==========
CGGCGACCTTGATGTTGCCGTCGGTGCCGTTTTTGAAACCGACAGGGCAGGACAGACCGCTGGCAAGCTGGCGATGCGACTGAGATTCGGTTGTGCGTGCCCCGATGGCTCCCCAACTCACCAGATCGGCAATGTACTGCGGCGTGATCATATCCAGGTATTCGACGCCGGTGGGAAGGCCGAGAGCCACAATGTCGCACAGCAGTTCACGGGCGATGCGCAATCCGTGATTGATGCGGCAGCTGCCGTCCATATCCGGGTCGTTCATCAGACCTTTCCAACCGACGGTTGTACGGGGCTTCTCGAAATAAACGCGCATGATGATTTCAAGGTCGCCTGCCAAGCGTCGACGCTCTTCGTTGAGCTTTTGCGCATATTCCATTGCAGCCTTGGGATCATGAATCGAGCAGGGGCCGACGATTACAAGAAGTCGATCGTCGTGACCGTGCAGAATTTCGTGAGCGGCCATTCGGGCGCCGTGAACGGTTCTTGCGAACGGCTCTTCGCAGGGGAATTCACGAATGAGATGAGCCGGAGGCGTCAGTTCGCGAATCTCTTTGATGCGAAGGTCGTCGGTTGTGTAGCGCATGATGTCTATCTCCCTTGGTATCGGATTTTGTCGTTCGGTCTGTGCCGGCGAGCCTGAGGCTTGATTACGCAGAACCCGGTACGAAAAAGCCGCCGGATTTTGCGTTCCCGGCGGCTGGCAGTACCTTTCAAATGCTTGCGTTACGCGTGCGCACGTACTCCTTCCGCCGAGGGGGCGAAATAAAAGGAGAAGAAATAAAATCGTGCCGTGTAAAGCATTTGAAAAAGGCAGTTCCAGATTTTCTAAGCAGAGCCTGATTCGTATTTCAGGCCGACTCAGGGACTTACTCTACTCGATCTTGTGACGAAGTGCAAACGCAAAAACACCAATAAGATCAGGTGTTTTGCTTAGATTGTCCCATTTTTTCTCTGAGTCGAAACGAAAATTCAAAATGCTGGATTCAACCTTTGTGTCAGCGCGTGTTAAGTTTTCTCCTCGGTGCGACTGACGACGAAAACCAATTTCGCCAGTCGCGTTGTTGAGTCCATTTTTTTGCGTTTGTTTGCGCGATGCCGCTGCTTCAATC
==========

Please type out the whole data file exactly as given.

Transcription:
CGGCGACCTTGATGTTGCCGTCGGTGCCGTTTTTGAAACCGACAGGGCAGGACAGACCGCTGGCAAGCTGGCGATGCGACTGAGATTCGGTTGTGCGTGCCCCGATGGCTCCCCAACTCACCAGATCGGCAATGTACTGCGGCGTGATCATATCCAGGTATTCGACGCCGGTGGGAAGGCCGAGAGCCACAATGTCGCACAGCAGTTCACGGGCGATGCGCAATCCGTGATTGATGCGGCAGCTGCCGTCCATATCCGGGTCGTTCATCAGACCTTTCCAACCGACGGTTGTACGGGGCTTCTCGAAATAAACGCGCATGATGATTTCAAGGTCGCCTGCCAAGCGTCGACGCTCTTCGTTGAGCTTTTGCGCATATTCCATTGCAGCCTTGGGATCATGAATCGAGCAGGGGCCGACGATTACAAGAAGTCGATCGTCGTGACCGTGCAGAATTTCGTGAGCGGCCATTCGGGCGCCGTGAACGGTTCTTGCGAACGGCTCTTCGCAGGGGAATTCACGAATGAGATGAGCCGGAGGCGTCAGTTCGCGAATCTCTTTGATGCGAAGGTCGTCGGTTGTGTAGCGCATGATGTCTATCTCCCTTGGTATCGGATTTTGTCGTTCGGTCTGTGCCGGCGAGCCTGAGGCTTGATTACGCAGAACCCGGTACGAAAAAGCCGCCGGATTTTGCGTTCCCGGCGGCTGGCAGTACCTTTCAAATGCTTGCGTTACGCGTGCGCACGTACTCCTTCCGCCGAGGGGGCGAAATAAAAGGAGAAGAAATAAAATCGTGCCGTGTAAAGCATTTGAAAAAGGCAGTTCCAGATTTTCTAAGCAGAGCCTGATTCGTATTTCAGGCCGACTCAGGGACTTACTCTACTCGATCTTGTGACGAAGTGCAAACGCAAAAACACCAATAAGATCAGGTGTTTTGCTTAGATTGTCCCATTTTTTCTCTGAGTCGAAACGAAAATTCAAAATGCTGGATTCAACCTTTGTGTCAGCGCGTGTTAAGTTTTCTCCTCGGTGCGACTGACGACGAAAACCAATTTCGCCAGTCGCGTTGTTGAGTCCATTTTTTTGCGTTTGTTTGCGCGATGCCGCTGCTTCAATC